Type: Performances and Feedback
Students will present weekly performances by performing live (on campus or via video link) or providing pre-recorded videos for distance. Performances will be based on exercises and ensemble styles and concepts demonstrated in weekly lectures. Students must present a minimum of 6 performances.
Ongoing40%1, 2, 3, 4
Assessment 2: Live Performance Review

Type: Review
Length: 500 words
Review and critique of a professional or independent music performance external to the AGME, considering ongoing discussion areas engaged in weekly performance workshops.
Week 615%2, 4
Assessment 3: Ensemble Preparation Report
Type: Report
Length: 500
Present a report on the preparation of one of the pieces prepared for the ensemble exam. Reflect on the process of arranging and rehearsing, demonstrating ensemble leadership and organisation.
Week 1015%3, 4
Assessment 4: Ensemble Performance
Length: Minimum 3 pieces
Performance exam of Ensemble pieces. Students must present 2 pieces per enrolled ensemble member, plus 1 extra. Distance students may provide a recorded video of their performance, attending students will be allocated a time during examination week.
Week 1430%1, 2, 3

Prescribed and recommended readings:

Library Resources
Online Resources (books/video)
A subscription to Oxford Music Online and to Grove Music Online which includes:

  • The Grove Dictionary of American Music (2nd ed.).
  • The New Grove Dictionary of Jazz (2nd ed.).
  • The New Grove Dictionary of Music and Musicians (2nd ed.).
  • The New Grove Dictionary of Opera.
  • The Oxford Companion to Music.
  • The Oxford Dictionary of Music (2nd ed.).

Plus updated content bibliographies, specially-commissioned articles only available online.

A subscription to JSTOR Journals and books
A subscription to Lynda.com video tutorials

 

Recommended Reading List

Cameron, J. (2016). The Artist’s Way. London, England: Penguin.

Green, B., & Gallwey, W. T. (1987). The Inner Game of Music. New York, NY: Pan Macmillan.

Werner, K. and Aebersold, J. (1996). Effortless Mastery. New Albany, IN: Jamey Aebersold Jazz.

Wooten, V. (2008). The Music Lesson: A spiritual search for growth through music. New York, NY: Penguin.

Reference Materials

Hess, T. 2010. Top 10 Mistakes People Make When Trying To Become a Professional Musician. Tom Hess Music Corporation. Retrieved from
http://www.cyberfretbass.com/business-career/tom-hess/top-10-mistakes/index.php.

Hess, T. (2014). How to Become a Professional Guitarist and Musician: Facts and myths Part 1. Tom Hess Music Corporation. Retrieved from 
https://tomhess.net/articles/HowToBecomeAProfessionalPart1.aspx

Farley, K. Teaching Performance in the Digital Age: Computerized technologies, improvisational play techniques and interactive learning processes. Retrieved from 
www.kathrynfarley.org/pdf/chris_white_paper.pdf

Mancini, D. Musician or Professional Musician? Retrieved from
http://www.vicfirth.com/education/articles/mancini_1-15-08.html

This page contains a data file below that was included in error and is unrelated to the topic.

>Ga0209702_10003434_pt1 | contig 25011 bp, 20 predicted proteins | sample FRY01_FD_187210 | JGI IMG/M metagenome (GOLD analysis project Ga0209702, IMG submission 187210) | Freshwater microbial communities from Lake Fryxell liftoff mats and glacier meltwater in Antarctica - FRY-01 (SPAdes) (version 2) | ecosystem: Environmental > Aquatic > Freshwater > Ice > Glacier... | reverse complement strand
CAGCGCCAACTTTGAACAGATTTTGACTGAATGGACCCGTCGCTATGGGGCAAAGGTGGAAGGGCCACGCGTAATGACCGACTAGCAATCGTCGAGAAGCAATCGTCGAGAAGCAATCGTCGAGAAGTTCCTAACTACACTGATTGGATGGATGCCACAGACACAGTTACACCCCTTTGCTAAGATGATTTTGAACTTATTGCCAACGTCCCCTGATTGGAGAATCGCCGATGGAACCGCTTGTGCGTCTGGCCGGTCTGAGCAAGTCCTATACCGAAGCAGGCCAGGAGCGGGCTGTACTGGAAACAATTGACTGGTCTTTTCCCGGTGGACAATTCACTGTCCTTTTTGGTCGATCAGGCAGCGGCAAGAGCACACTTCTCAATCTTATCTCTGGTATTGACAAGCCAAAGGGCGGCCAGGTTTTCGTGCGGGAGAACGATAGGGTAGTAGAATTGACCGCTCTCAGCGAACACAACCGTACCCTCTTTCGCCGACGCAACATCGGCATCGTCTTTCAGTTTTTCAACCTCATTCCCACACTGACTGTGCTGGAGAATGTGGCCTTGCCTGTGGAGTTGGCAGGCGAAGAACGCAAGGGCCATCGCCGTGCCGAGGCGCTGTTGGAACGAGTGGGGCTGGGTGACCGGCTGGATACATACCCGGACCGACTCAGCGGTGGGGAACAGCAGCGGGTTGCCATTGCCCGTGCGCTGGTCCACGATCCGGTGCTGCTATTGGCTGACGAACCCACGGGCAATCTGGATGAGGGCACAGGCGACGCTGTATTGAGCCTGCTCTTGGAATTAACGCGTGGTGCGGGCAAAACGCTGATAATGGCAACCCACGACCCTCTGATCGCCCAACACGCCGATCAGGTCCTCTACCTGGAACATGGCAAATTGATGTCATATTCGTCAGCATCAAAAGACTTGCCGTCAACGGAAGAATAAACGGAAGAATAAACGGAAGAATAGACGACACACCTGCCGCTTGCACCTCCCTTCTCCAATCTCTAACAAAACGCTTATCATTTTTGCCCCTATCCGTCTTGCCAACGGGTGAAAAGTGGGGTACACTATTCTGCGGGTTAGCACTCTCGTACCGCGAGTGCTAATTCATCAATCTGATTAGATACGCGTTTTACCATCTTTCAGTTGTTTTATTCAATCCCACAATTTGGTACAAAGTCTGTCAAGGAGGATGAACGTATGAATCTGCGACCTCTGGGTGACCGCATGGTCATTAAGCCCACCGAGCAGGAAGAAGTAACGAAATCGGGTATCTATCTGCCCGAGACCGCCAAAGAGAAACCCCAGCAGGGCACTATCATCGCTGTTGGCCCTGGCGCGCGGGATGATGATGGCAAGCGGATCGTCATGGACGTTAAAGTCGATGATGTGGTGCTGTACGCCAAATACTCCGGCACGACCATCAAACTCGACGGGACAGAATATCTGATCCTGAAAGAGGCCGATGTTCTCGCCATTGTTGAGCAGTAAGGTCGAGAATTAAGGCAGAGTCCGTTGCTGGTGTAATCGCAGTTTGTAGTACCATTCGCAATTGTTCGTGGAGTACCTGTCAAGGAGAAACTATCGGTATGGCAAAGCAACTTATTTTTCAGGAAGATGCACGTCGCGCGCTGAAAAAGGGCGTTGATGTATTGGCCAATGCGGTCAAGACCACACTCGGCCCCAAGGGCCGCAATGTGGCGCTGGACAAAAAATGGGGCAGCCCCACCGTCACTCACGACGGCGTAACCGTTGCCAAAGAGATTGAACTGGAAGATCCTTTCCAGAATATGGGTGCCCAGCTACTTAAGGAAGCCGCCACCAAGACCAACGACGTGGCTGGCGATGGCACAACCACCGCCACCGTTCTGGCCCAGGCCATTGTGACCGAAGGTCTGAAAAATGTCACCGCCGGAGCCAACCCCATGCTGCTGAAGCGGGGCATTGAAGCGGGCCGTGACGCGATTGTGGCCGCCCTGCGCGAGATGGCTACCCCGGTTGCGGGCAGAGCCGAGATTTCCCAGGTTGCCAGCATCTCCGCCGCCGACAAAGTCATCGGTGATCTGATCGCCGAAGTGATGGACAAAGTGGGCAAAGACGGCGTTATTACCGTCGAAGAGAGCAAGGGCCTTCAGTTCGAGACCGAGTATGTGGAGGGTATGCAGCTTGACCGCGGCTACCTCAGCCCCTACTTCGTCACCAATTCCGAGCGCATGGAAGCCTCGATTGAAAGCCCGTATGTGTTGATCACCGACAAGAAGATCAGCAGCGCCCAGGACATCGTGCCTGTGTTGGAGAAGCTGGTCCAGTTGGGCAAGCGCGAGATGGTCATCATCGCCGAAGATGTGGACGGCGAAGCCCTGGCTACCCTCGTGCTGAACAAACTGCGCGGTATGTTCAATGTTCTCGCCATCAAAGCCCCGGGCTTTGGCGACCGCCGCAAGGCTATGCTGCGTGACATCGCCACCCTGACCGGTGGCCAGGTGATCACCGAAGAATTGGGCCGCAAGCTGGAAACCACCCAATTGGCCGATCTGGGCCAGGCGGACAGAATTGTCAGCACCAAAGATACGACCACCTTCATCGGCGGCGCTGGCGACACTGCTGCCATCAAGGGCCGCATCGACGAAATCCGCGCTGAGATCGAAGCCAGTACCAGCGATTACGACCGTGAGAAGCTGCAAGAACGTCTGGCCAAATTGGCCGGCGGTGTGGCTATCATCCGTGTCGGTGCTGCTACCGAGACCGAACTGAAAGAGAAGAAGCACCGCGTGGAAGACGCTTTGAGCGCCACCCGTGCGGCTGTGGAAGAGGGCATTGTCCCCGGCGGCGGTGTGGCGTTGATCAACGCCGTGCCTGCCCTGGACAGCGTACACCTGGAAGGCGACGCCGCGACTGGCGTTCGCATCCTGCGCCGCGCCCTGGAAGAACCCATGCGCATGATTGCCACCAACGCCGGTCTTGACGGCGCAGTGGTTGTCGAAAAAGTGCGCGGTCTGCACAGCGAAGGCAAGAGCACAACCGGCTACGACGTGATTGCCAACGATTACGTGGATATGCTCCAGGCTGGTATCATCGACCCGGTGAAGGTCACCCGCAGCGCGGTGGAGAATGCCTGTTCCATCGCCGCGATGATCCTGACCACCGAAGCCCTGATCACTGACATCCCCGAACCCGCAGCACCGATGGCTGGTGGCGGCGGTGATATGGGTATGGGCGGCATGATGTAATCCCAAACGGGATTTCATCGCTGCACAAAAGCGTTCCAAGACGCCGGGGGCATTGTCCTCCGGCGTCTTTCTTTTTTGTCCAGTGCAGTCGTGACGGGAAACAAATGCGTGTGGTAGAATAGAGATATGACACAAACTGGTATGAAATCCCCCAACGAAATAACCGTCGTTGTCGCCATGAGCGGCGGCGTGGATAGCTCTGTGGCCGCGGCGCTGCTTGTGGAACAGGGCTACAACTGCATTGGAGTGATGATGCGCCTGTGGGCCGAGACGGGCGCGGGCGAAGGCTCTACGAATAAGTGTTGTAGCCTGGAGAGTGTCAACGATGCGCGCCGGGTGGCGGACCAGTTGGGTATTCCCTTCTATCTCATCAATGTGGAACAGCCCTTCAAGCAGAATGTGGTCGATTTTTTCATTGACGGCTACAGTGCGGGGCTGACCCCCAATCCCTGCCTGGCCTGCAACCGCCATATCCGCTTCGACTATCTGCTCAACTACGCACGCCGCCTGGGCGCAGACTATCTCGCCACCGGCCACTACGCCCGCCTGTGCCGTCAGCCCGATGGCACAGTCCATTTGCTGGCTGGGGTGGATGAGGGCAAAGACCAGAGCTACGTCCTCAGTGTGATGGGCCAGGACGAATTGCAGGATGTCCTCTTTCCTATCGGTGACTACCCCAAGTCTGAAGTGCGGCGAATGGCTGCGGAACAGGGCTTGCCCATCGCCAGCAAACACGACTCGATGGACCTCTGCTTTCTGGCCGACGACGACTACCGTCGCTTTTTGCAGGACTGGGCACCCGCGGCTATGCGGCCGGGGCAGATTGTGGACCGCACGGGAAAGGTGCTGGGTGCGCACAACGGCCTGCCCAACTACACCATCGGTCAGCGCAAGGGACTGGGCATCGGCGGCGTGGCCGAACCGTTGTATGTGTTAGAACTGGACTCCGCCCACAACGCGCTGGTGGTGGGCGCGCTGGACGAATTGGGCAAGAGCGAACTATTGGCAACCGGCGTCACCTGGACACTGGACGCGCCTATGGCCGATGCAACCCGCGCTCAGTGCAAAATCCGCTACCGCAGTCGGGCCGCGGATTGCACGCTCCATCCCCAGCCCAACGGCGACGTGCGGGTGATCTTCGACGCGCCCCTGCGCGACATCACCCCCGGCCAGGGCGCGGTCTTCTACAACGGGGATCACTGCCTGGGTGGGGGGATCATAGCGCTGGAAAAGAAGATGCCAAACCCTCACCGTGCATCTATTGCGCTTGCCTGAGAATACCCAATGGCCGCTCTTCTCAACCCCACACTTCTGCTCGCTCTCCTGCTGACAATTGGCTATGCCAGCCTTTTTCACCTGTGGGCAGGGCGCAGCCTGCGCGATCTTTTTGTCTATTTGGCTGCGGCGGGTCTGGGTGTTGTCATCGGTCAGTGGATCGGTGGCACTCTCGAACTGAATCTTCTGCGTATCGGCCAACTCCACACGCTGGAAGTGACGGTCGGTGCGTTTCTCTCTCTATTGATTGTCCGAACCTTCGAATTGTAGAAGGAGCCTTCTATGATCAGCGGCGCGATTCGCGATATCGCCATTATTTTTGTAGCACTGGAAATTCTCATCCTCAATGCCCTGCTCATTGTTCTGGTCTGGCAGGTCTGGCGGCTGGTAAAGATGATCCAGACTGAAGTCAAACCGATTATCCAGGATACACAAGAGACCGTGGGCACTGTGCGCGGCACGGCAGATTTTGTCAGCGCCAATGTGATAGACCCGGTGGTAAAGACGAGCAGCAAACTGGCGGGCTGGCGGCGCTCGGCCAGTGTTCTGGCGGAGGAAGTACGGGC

Morrish, A. (2003). Improvisation and performance: A personal perspective by Andrew Morrish (4th ed.). Vol 6.  Retrieved from
http://proximity.slightly.net/archive-old/v_three/v3e3a3.htm

Radbourne, J., Glow, H., & Johanson, K (Eds). The Audience Experience: A critical analysis of audiences in the Performing Arts.  Retrieved from 
http://www.intellectbooks.co.uk/MediaManager/File/Audience%20Experience_Tempo.pdf


#Course Learning Outcomes

On completion of the course the student should be able to demonstrate:
Unit Learning OutcomesAssessments
1 A broad knowledge of the applied, theoretical and historical basis of the discipline1, 2, 51, 4
2A depth of disciplinary knowledge in a professionally applicable specialisation2, 4, 51, 4
3An understanding of the processes of musical scholarship and research3, 52, 4
4The ability to work both independently and collaboratively in diverse and complex musical settings1, 2, 51, 2, 3, 4
5Effective written, verbal and interpersonal communication skills4, 52, 3
6Critical thinking and analytical skills appropriate to a range of contexts including further study4, 52, 3
7The ability to apply specific musical skills to a wide range of professional contexts2, 3, 41, 4
8The capacity to apply technological and creative solutions to contemporary musical practicesNANA
9The ability to incorporate knowledge from the business and legal fields to a portfolio career in the music profession.NANA

#Graduate Attribute
Successful completion of this unit will contribute to the attainment of the following graduate attributes:
Unit Learning OutcomesCourse Learning OutcomesAssessments
1Deep disciplinary knowledge2, 3, 51, 2, 3, 4, 71, 4
2The ability to apply knowledge and skills in innovative ways1, 44, 5, 6, 71, 4
3A commitment to lifelong learning3, 4, 51, 2, 3, 4, 5, 6, 72, 4
4Effective communication skills for diverse contexts4, 53, 5, 6, 73, 4
5The capacity to work independently and collaboratively1, 3, 43, 4, 5, 6, 71, 2, 3, 4